Elon Musk may have threatened to remove his Tesla electric vehicles factories from California for its aggressive pandemic policies, but he’d better start thanking the state for its progressive environmental policies.
The California Air Resources Board adopted a new electric standard for cargo truck manufacturing at the end of June. By 2035, the Advanced Clean Trucks (ACT) Rule will require zero-emissions trucks, meaning large pickups, delivery, and semi trucks, make up a majority of big-rig truck sales.
Starting in 2024, truck makers have to start producing electric or other no-emission trucks in some capacity. State officials note there are already 70 different types of zero-emissions trucks, delivery vans, and buses available from different manufacturers.
For electric truck makers, like Tesla with its Semi truck, this will boost demand for their products — at least in California. Nikola just went public on the expectation of a forthcoming all-electric cargo truck and pickup truck. Both companies only make electric or zero-emission vehicles. The Tesla Semi is expected to have a 300- to 500-mile range. It was supposed to arrive by the end of 2020, but that timeline is unclear after all the coronavirus shutdowns.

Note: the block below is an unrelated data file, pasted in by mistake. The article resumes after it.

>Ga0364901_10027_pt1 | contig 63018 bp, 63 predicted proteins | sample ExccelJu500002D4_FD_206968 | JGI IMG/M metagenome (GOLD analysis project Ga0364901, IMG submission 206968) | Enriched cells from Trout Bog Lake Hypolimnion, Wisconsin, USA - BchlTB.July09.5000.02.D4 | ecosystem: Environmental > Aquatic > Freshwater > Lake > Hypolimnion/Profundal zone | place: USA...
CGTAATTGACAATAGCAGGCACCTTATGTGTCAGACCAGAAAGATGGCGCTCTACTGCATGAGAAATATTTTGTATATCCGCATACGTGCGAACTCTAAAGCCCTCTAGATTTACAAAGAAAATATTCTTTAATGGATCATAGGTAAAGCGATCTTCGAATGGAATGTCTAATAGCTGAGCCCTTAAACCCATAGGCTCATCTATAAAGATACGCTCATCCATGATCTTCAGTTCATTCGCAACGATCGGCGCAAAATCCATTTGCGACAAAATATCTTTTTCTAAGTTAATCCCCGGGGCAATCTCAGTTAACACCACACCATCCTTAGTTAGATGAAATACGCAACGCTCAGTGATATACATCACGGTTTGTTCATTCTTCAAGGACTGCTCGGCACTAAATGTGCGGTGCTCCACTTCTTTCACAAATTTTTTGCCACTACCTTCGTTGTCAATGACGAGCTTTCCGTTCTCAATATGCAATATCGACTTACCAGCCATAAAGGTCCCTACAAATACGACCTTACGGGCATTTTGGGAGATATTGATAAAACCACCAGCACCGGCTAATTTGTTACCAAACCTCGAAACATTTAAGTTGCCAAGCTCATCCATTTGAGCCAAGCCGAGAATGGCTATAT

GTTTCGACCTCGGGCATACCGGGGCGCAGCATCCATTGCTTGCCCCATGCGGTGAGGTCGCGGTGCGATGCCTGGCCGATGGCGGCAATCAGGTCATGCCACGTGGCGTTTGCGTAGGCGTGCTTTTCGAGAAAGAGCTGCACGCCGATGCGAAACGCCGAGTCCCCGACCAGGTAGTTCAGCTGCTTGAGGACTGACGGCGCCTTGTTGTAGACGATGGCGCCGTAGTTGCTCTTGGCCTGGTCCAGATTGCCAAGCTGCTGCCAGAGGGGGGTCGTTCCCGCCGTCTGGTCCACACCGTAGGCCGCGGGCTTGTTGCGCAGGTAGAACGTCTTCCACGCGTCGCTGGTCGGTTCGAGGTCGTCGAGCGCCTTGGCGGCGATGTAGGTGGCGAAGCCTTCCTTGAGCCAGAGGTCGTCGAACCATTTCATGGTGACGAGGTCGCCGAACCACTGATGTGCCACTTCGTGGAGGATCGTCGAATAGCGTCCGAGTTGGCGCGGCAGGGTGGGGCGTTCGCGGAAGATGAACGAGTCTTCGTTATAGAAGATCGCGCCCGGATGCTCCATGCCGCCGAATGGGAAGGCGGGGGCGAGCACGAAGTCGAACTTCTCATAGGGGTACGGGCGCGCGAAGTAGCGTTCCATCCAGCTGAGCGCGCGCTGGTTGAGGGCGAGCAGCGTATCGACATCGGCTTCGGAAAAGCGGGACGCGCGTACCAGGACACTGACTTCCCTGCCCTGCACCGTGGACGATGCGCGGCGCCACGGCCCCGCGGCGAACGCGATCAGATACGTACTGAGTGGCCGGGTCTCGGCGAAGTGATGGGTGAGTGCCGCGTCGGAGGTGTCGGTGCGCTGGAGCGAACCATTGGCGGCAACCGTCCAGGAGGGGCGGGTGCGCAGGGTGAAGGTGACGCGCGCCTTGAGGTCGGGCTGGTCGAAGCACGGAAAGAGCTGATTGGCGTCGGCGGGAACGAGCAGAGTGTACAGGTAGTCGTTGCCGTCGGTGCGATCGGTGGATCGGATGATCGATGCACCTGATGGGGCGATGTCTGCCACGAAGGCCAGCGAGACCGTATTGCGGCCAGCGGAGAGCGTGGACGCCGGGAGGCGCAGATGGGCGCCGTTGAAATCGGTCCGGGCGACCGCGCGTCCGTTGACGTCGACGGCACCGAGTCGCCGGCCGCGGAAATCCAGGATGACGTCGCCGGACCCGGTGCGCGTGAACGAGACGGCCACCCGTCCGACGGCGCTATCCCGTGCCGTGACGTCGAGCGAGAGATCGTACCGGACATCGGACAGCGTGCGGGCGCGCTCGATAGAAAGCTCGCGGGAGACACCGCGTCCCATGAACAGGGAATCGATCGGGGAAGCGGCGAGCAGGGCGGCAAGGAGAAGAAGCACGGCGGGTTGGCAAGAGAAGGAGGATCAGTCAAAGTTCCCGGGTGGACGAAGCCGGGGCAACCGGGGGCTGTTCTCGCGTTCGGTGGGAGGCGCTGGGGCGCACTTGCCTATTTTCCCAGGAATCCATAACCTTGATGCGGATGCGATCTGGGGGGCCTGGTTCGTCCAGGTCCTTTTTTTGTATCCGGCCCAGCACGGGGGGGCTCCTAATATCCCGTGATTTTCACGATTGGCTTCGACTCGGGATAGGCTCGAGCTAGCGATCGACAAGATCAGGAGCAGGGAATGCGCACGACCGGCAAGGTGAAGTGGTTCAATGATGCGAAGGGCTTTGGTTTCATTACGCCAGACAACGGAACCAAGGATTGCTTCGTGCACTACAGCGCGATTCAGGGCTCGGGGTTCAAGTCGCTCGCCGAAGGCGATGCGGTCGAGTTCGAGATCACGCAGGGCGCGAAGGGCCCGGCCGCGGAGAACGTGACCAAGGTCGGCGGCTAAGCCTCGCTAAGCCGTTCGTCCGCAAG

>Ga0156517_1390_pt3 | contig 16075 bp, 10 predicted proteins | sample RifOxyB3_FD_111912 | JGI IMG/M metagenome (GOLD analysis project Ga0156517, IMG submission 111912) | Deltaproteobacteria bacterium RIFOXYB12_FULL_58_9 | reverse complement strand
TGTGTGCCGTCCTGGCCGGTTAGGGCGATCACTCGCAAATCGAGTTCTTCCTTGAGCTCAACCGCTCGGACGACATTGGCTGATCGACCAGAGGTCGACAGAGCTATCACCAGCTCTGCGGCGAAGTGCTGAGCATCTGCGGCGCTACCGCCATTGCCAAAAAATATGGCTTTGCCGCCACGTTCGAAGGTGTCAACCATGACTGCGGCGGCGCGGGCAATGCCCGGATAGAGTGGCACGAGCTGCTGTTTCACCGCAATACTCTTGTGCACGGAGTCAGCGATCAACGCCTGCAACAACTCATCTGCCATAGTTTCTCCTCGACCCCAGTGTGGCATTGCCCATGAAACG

Trucking and environmental advocacy groups lauded the decision. A Sierra Club representative wrote in an email statement, “The ACT Rule will ensure a steady supply of zero-emission trucks. It will serve as model regulation for addressing poor air quality and the climate crisis. The future of freight in California is electric.”
Others also emphasized the win for air quality. “California’s adoption of the nation’s first zero emissions truck standard is a historic moment for clean air,” Paul Cort, director of Earthjustice’s Right to Zero campaign, said in another statement.
The new rule is part of California’s goal to reach a 40 percent reduction in greenhouse gases by 2030 and then an 80 percent reduction by 2050. The state already set a requirement for zero-emission buses by 2040.